The term “child soldiers” usually conjures thoughts and images of children in North Africa, the Middle East, and southeast Asia. Over the past decade, the southwestern U.S.-Mexico Border region has made alarming steps to join the club.
Recently, a rash of videos and photographs circulated on social media from Mexican cartel-controlled accounts depicted children holding and firing military-grade weapons. Many do not recognize this is actually propaganda used to recruit juveniles on both sides of the border.
In 2006, Mexican cartels began transitioning from organized crime into full insurgencies. The Calderon administration was forced to deploy its military due to the destabilizing power wielded by cartels. Child soldiers became an integral part of the cartels at that time. The United Nations previously stated that 3,664 minors were apprehended between 2006 to 2010 and that an estimated 1,000 died in conflict.
By 2010, some cartels were already morphing into terrorist organizations capable of committing mass murders of migrants and Mexican civilians. The United States border was also affected by the cartel allure as juveniles were recruited at increasing levels. Gabriel Cardona and Rosalio Reta are two of the most publicized U.S.-born soldiers of the Los Zetas Cartel, who operated internationally. Both were born and raised in Texas. They first began running drugs across the Rio Grande as teens before being sent to a cartel training camp in Tamaulipas under the tutelage of Colombian and Israeli mercenaries. Cardona later admitted to investigators that he committed his first murder at 13. At one time, these juvenile assassins lived in a safe house in Laredo, Texas, between targeting orders. Both are serving life sentences for murders in Texas and Mexico.
The boys’ story is not isolated. By 2011, the Texas Department of Public Safety (DPS) had become so concerned over the issue that in a press release, they offered a rare glimpse at the escalating problem by providing statistics. The Texas border region represented 9.7 percent of the state’s population, yet since 2009, it accounted for 19.2% of Texas’ juvenile felony drug referrals and 21.8% of all juvenile gang referrals. In one Texas border county, more than 25 juveniles were arrested for drug trafficking within a year. It went on to describe several incidents including two Texas teenagers lured to Mexico where they were kidnapped, beaten, ransomed, and released in a remote area along the Rio Grande. That same year, DPS apprehended a 12-year-old boy in a border county driving a stolen truck containing more than 800 pounds of marijuana.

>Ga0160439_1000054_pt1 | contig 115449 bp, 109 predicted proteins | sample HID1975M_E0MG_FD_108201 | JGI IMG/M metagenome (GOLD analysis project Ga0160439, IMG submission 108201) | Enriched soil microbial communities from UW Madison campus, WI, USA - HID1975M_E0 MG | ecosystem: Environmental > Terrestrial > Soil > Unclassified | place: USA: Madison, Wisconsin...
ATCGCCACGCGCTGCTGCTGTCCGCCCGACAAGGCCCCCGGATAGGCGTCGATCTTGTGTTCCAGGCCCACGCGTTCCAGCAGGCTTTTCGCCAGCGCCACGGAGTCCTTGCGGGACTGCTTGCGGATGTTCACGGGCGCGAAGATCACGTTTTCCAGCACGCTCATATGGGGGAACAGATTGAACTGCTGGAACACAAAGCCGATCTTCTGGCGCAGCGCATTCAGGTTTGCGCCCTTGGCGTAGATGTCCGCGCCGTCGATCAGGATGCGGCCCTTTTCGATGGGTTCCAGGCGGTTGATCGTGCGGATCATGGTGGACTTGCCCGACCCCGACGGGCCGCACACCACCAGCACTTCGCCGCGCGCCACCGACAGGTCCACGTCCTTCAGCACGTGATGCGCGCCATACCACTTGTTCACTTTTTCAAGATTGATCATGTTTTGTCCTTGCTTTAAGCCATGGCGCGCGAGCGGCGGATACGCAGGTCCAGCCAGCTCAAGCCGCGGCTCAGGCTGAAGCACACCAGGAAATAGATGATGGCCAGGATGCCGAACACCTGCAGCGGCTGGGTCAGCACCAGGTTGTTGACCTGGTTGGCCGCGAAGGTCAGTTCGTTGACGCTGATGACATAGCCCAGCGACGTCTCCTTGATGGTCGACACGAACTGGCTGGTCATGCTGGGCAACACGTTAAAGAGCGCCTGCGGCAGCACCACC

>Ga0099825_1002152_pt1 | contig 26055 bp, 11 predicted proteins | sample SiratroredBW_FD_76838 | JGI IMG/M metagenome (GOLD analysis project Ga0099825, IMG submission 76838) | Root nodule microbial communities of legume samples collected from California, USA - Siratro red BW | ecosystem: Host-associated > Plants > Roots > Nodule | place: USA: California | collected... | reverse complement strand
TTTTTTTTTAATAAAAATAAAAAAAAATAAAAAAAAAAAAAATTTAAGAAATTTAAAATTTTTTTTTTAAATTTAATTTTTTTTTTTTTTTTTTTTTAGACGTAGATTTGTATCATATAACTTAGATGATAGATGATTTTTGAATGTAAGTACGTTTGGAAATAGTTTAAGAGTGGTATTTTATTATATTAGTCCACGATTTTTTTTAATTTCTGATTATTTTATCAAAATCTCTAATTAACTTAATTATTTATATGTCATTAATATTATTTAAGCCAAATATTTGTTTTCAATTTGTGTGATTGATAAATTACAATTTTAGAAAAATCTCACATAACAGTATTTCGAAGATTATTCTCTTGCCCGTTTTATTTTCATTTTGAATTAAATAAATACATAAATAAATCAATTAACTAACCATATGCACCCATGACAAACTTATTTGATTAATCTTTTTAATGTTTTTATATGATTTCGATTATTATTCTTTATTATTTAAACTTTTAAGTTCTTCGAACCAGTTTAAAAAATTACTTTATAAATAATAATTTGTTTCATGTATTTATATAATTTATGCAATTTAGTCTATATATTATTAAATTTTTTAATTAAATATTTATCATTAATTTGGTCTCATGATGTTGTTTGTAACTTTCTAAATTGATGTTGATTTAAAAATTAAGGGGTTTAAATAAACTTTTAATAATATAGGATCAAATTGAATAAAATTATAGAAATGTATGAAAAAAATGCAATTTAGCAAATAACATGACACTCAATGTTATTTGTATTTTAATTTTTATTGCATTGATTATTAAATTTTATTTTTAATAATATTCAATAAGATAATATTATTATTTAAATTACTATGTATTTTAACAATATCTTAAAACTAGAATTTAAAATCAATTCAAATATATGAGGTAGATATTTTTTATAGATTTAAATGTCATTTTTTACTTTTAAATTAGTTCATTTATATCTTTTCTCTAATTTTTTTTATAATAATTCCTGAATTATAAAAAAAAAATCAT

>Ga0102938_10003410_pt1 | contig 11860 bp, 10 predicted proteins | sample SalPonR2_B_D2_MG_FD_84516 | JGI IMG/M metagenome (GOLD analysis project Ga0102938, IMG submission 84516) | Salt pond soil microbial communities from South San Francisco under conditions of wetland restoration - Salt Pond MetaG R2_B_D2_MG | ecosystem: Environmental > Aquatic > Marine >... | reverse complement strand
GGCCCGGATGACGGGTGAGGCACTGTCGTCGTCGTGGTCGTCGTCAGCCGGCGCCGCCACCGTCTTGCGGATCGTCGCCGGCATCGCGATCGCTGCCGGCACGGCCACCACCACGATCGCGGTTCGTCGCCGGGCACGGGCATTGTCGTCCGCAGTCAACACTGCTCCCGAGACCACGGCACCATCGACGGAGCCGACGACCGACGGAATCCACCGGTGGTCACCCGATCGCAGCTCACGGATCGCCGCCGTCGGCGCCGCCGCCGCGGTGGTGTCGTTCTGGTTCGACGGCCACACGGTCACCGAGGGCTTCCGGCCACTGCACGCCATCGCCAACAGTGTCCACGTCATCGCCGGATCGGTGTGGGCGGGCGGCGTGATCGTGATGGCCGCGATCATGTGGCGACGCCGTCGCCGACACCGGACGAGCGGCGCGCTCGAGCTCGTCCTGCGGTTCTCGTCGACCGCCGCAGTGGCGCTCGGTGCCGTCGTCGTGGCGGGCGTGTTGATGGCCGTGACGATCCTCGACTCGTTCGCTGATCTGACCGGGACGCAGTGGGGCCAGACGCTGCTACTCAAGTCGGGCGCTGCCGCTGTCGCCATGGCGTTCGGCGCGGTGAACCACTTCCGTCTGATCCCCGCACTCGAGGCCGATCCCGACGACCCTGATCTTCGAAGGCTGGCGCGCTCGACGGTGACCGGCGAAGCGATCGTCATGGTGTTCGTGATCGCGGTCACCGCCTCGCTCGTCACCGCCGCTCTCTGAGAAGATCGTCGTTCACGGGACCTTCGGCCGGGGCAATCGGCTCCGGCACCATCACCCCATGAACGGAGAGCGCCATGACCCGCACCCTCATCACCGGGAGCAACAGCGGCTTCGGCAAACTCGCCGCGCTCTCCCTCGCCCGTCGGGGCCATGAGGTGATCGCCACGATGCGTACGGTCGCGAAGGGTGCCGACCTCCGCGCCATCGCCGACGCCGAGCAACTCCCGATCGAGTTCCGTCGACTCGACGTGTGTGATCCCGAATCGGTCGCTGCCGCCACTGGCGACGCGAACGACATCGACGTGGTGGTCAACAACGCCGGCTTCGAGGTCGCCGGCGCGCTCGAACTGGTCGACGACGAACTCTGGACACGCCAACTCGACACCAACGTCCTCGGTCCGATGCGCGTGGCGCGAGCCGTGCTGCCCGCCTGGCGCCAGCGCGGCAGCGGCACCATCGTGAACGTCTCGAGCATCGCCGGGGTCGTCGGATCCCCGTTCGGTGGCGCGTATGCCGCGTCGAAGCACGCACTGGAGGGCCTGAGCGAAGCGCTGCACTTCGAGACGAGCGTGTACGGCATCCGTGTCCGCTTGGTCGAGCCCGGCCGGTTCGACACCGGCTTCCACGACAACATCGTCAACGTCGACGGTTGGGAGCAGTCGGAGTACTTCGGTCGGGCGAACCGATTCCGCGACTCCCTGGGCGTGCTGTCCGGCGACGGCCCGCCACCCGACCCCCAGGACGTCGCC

In July 2019 as conflict erupted in Tamaulipas between the Cartel Del Noreste (CDN) and Gulf Cartel (CDG), investigators noticed a surge in the recruitment and arrests of juveniles working with CDG. A 12-year-old male was arrested while acting as a lookout. During a search of the teen’s backpack, authorities found two tactical vests, a ballistic plate, a loaded magazine, and other items.
Part of the recruiting process in Texas involves inviting teens to parties at residences. Once there, prospects are pressured by others with easy money, alcohol, and free drugs. They are reassured that because they are juveniles, police will release them almost immediately. The 2018 action film sequel Sicario: Day of the Soldado dedicated significant runtime and plot points to this kind of process in the form of a teen boy from south Texas who is recruited to work for a fictionalized version of the Gulf Cartel.
While U.S. teens are lured with promise of access to easy drugs and money, Mexican teens are primarily targeted from impoverished neighborhoods who see the narco lifestyle as more achievable than becoming a lawyer or a doctor. Pop culture influences also factor more south of the border.
As violence and murders in Mexico continue to break records, the consequences spread beyond the border. One fact is certain: the child soldiers of today are the cartel leaders of tomorrow.
Jaeson Jones is a retired Captain from the Texas Department of Public Safety’s Intelligence and Counterterrorism Division and a Breitbart Texas contributor. While on duty, he managed daily operations for the Texas Rangers Border Security Operations Center.
Ildefonso Ortiz contributed to this article.